East Sussex school bags England’s first full-time, live-in bagpipe teacher


A PRIVATE school on the south coast of England has appointed the country’s first full-time, live-in bagpipe teacher.

The Scots-mad head of exclusive Buckswood School in Hastings, East Sussex, introduced the quintessentially-Scottish instrument to give help give his pupils a “life-long skill”.

Despite being just 50 miles from the French coast and 400 miles from the border with Scotland, Buckswood has adopted the bagpipe as its official instrument.

There are 15 pupils piping at the school


Stuart Cummings, 21, from Ayrshire, started work this week as live-in, full-time bagpipe teacher after spotting the “dream job” advert on Twitter.

He will tutor pupils at the £6,160-a-term school, helping them compete in music competitions across the country.

Head teacher Giles Sutton, whose love of the Scottish instrument was inspired by his student days at St Andrews University, Fife, introduced the instrument to the school a decade ago.

Mr Sutton said the appointment of a bagpipe teacher was an important step.

He said: “The bagpipes are such an unusual instrument and we just wanted to do something completely different.

“We are the furthest south of Scotland you can get, and I believe we are the only school in England to have a full-time live-in bagpipe teacher.

“I really wanted the kids to have a life-long skill, something they can talk about, and they will always been wanted every Hogmanay.”

There are currently 15 pipers and chanters at the school, and the troop dress up in full Scottish attire, complete with kilts and sashes.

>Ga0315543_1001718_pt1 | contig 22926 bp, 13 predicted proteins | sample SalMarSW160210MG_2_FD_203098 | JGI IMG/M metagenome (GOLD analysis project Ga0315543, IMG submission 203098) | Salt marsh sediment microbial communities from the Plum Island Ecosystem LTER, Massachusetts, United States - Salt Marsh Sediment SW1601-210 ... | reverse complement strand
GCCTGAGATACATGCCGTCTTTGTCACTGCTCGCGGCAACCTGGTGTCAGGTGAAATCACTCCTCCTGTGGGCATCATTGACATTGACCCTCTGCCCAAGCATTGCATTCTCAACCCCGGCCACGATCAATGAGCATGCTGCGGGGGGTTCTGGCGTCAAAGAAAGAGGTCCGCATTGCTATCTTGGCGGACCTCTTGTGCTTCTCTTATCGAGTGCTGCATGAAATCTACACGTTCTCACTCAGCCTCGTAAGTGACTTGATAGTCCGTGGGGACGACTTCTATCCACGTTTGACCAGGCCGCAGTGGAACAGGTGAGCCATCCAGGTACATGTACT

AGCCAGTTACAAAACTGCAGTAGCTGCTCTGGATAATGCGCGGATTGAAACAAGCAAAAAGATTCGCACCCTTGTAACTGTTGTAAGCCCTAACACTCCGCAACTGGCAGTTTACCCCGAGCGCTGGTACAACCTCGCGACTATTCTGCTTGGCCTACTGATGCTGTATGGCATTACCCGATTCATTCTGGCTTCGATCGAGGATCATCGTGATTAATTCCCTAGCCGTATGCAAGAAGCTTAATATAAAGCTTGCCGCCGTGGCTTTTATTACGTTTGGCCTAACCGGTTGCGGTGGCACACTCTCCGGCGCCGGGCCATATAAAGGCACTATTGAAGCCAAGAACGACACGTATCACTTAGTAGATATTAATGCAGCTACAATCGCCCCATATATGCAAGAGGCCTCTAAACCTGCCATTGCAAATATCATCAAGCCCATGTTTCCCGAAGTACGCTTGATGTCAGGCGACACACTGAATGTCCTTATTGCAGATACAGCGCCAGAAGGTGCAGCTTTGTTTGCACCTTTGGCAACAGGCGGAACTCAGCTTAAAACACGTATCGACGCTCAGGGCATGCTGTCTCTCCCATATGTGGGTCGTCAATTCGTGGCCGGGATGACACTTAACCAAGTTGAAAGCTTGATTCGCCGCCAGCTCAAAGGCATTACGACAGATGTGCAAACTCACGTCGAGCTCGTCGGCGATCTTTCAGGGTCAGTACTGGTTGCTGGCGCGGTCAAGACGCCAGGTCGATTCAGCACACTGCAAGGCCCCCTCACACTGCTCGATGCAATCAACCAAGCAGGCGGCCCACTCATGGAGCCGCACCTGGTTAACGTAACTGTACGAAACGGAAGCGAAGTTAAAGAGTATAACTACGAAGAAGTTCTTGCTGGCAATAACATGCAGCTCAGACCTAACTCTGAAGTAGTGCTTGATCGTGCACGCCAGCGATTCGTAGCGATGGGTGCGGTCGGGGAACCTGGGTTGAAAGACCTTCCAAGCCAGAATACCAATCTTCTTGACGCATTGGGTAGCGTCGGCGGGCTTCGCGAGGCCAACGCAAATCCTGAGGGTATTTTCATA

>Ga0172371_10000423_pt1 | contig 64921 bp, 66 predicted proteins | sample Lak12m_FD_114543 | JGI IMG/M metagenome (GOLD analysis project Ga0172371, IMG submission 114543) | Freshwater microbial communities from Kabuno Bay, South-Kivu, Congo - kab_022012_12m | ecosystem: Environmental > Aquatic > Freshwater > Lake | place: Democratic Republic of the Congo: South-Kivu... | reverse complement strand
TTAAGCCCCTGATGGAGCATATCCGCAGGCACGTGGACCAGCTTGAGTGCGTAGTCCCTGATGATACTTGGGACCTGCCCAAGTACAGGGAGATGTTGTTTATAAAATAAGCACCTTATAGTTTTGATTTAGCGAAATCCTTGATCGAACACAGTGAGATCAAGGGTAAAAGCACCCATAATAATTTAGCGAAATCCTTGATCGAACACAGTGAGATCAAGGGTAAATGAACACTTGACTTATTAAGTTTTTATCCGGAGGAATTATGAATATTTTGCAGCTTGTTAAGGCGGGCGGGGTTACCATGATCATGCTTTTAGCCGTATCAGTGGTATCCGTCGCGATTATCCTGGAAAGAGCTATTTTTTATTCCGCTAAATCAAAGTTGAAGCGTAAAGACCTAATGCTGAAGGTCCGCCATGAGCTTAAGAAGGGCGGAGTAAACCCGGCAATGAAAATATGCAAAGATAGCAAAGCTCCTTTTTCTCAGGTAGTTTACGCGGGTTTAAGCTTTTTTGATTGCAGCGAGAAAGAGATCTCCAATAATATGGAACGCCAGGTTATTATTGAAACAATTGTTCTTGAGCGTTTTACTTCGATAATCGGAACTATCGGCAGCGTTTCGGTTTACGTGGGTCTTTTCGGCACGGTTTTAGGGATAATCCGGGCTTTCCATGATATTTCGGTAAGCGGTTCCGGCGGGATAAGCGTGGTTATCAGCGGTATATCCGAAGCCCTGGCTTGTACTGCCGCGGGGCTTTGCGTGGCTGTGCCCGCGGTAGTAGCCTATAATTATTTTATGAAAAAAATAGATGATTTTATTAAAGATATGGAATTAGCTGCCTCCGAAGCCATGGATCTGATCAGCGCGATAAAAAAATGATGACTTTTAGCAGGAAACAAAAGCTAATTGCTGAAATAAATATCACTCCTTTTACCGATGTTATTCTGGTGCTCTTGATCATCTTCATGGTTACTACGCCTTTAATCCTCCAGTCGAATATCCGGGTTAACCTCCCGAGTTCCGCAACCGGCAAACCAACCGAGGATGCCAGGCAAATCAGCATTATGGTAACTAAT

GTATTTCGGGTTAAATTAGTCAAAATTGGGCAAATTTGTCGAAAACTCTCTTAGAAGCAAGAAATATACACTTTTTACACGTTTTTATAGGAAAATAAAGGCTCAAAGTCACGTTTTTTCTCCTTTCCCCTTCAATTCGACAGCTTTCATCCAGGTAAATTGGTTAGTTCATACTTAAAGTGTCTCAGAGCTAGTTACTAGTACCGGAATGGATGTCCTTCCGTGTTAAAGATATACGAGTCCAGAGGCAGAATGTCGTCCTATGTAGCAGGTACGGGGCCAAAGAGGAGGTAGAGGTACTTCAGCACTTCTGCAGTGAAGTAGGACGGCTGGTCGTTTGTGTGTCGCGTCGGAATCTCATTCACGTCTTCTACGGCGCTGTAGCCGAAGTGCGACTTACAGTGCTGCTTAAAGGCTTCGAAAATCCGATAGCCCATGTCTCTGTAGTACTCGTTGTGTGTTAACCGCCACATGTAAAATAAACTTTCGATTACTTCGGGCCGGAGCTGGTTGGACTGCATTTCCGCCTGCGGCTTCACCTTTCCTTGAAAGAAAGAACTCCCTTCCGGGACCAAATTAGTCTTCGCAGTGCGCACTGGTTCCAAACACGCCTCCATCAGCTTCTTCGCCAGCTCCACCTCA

They play at other schools, lead local processions, festivals.



The group has won six out of the last seven local music competitions they entered.

Mr Sutton added: “I love Scotland. I went to St Andrews University and enjoyed the music, attending the odd ceilidh.

“Another group of our pupils have just returned from an educational trip to Edinburgh, which they really enjoyed.

“Like anything new, when the kids first start learning, it’s a case of ‘oh do I have to?’ but then they get into it, its different and exciting and will give them something to talk about after leaving Buckswood.”

Stuart said he started learning bagpipes when he was ten-years-old.

“I think I just chose the most annoying instrument I could think of when my parents told me I had to learn something,” he said.

“But now I absolutely love it. I was self-employed before being offered the job at Buckswood and have played at a hospital fundraiser that Gordon Brown attended, and even gave Jedward a bagpipe lesson.

“My father is a Church of Scotland minister and I played at a number of funerals, including Sir James Black who invented beta blockers, and at a funeral that Meryl Streep attended.

“I absolutely love teaching kids and it’s fantastic to watch them start from scratch to winning prizes in music competitions.”